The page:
The federal government has a history of investing in large transformational economic development projects (e.g. Alberta’s oil sands and Churchill Falls in Newfoundland and Labrador). The federal government should match the province’s commitment.
The government is dedicating revenue for transit and transportation infrastructure.
The Government of Ontario is dedicating $29 billion in funding over the next 10 years to public transit and transportation infrastructure projects. The money will come from new sources (including a 148 percent increase in the provincial aviation fuel tax over the next 4 years) and repurposed revenues from the HST on gasoline and road diesel.
Improving transit and transportation in the Greater Toronto and Hamilton Area is a priority for the OCC. The OCC is disappointed that the government has not looked to reducing costs to help fund any new government spending.
Some taxes are going up.
The government is raising some taxes, including tobacco taxes (up 1.5 cents per cigarette), personal income taxes (a 1-point increase for those who earn between $150,000 and $220,000 annually, and a 2-point increase on those who earn between $220,000 and $514,000 annually), and aviation fuel taxes (148 percent increase in the provincial aviation fuel tax over the next 4 years).
Further, government will no longer allow larger businesses to use the Small Business Deduction (SBD). The SBD reduces the general corporate income tax rate from 11.5 percent to 4.5 percent on the first $500,000 of income.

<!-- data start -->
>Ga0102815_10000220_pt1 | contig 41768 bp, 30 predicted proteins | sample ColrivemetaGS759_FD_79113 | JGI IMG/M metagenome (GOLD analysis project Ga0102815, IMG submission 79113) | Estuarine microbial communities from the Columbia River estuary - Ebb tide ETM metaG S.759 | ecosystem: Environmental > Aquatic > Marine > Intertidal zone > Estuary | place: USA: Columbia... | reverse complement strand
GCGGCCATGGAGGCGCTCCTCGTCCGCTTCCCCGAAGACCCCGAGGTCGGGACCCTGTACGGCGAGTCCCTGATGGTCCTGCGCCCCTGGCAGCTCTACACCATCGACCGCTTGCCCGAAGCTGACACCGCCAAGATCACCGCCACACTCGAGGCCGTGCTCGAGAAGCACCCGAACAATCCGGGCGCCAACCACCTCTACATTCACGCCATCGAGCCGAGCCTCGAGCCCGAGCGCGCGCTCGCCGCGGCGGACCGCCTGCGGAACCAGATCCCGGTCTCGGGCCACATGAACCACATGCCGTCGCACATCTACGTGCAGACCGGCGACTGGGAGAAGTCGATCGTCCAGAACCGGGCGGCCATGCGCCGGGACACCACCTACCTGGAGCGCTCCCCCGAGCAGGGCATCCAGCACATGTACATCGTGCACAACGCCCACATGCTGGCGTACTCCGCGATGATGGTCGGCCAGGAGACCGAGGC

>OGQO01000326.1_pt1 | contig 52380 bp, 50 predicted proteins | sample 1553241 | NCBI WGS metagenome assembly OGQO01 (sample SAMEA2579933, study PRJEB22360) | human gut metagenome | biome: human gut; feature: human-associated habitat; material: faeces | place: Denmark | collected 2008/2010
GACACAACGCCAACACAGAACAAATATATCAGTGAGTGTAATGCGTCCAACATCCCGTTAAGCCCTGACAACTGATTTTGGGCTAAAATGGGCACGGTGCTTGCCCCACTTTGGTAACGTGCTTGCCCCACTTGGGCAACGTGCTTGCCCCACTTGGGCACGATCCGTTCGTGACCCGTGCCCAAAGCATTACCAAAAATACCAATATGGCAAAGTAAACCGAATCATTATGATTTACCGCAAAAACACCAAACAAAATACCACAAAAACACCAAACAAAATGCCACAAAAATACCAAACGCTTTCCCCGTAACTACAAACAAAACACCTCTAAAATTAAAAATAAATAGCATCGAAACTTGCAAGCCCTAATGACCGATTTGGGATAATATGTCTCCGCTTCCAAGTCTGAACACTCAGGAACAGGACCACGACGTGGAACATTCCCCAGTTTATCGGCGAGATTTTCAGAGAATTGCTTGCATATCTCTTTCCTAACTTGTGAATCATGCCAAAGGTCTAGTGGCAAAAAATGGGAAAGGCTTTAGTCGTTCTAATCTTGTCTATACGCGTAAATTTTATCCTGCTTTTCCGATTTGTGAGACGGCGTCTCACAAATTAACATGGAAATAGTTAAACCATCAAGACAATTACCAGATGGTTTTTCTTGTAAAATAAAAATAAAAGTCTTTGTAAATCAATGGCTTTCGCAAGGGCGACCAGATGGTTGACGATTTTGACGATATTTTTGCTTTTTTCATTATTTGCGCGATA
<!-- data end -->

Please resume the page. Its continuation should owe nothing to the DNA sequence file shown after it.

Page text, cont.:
Any measures that diminish the province’s tax competitiveness will hurt job creation and detract from investment. For example, the government’s plan to more than double the provincial aviation fuel tax will increase the cost of flying domestically and internationally. Fuel is already airlines’ biggest cost, and Canada already loses nearly 5 million passengers to American airports every year.
The government is creating a $2.5 billion fund to attract investment to Ontario.
The government is creating a 10-year, $2.5 billion Jobs and Prosperity Fund aimed at attracting business investment to Ontario. The fund will be used to secure investments that will create jobs in Ontario and/or improve the province’s productivity and export performance.
Ontario must focus its efforts on the overall business climate, including lowering energy prices and holding the line on payroll taxes.
The province will impose registration and licensing requirements on road-building machines that use public roads and highways.
Road-building machines, including mobile cranes, hydrovacs, and concrete pumpers, are currently allowed to use tax-exempt diesel fuel in unlicensed commercial vehicles. The government will end this exemption and dedicate the revenues to public transit and transportation infrastructure.
The OCC will consult with its members to further understand the impact of these changes.
Ontario is moving forward with sector-based strategies in an effort to capitalize on the province’s competitive advantages.
The province is partnering with industry and, in some cases, providing new funding to boost growth in key industries, including Information and Communications Technology, Manufacturing, and Agri-Food.
The OCC is pleased to see the government taking a sector-based approach to economic development. The OCC’s economic agenda for Ontario, Emerging Stronger, calls on government to support the province’s competitive advantages.
Questions or comments?
Contact Josh Hjartarson, VP Policy Policy & Government Relations.